Bound in Union: The Difficulties of Obtaining a Divorce in Victorian England
Divorce Legislation of the Victorian
* 1839: Child Custody Act- Women, if proven innocent of adultery, could obtain custody of their children under seven. (Previously custody had been, without exception, awarded to the father.) * 1857: Matrimonial Causes Act- established regulations for secular divorce, making civil divorce, rather than divorce by act of Parliament, possible. Also outlined grounds for divorce, which differed for men and women, and secured property rights for divorced women. * 1870: Married Women’s Property Act- Allowed women to keep their earnings and inheritance along with small sums of money, though all other property fell to
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The main problems, which plagued individuals seeking divorce in the Victorian, concerned constraints based upon sex and wealth. Before the Matrimonial Causes Act of 1857, no courts existed to hear divorce cases. The only way to obtain a divorce, applying to Parliament for a private act, had only been achieved by four women in English history (Feinberg). This parliamentary method proved far to costly for women and the poor, remaining the privilege of the male landed gentry and aristocracy. Here, a circumstance arose where ideal starkly contrasted with reality in terms of how efficacious a manner the procedures of divorce functioned in. Believed universally applicable, this method of administering the legalities of divorce proved not only narrow and inequitable, but also inefficient as it occupied far too much of Parliament’s time. The House of Lords, who received petitions for divorce, felt the ever compounding depletion of its resouces, and this factor served as yet another motivating force behind the soon to arise reform legislation against such maladroit proceedings (Finlay, 2).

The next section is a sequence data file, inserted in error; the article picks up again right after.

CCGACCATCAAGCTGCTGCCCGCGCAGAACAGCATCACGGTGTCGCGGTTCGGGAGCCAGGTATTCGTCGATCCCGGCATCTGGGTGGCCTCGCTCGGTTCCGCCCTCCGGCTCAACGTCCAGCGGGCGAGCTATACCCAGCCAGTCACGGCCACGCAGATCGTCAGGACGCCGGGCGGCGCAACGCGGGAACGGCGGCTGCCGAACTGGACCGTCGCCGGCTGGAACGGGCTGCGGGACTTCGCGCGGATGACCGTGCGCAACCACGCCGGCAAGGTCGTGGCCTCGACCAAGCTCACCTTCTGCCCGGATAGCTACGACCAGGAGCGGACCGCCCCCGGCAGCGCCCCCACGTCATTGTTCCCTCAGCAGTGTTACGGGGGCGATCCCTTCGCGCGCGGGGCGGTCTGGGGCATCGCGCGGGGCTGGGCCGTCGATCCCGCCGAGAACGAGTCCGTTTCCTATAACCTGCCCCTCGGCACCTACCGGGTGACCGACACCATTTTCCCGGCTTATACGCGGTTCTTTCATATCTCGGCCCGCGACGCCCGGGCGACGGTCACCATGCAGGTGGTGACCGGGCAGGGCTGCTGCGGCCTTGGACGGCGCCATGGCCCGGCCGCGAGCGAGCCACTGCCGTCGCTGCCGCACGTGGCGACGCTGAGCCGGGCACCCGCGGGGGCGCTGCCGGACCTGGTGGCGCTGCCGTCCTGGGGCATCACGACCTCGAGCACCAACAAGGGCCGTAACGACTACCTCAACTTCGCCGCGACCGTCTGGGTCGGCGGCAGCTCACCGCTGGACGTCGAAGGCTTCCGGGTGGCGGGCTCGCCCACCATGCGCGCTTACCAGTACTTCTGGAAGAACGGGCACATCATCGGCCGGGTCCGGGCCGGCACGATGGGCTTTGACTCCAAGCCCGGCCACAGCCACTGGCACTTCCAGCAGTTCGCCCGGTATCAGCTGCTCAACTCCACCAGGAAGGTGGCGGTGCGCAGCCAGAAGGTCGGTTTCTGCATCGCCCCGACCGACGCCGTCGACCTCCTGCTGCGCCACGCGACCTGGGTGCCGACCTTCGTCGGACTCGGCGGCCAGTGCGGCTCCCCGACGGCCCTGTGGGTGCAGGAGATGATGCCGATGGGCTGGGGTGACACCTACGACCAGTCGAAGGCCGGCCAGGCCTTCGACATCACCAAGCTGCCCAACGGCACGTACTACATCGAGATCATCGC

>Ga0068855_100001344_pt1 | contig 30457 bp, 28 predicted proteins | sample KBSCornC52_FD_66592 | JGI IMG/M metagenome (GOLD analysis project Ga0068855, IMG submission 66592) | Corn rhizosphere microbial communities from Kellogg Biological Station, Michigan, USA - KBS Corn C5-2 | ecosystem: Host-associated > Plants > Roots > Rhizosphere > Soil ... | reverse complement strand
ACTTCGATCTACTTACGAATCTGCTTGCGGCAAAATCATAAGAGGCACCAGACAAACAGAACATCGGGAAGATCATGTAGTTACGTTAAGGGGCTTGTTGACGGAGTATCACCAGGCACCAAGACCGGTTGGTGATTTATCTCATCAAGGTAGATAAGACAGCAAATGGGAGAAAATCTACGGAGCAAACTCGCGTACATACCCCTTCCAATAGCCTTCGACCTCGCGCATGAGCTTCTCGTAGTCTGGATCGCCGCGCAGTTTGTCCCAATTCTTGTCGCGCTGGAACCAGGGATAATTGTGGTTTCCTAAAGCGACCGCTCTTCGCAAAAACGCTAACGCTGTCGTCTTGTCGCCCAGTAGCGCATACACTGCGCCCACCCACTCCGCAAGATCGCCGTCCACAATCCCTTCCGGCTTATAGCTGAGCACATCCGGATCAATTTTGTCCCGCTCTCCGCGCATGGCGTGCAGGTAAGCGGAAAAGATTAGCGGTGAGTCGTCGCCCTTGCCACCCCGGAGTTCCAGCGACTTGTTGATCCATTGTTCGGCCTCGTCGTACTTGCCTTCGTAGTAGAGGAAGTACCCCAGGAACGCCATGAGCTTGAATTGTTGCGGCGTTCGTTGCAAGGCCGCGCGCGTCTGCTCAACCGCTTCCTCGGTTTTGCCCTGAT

The Matrimonial Causes Act of 1857 undoubtedly constitutes the single most vital and revolutionary piece of Victorian legislation relating to divorce. The act established courts to replace Parliament as the governmental body responsible for attending to petitions, allowing secular divorce for the first time in England.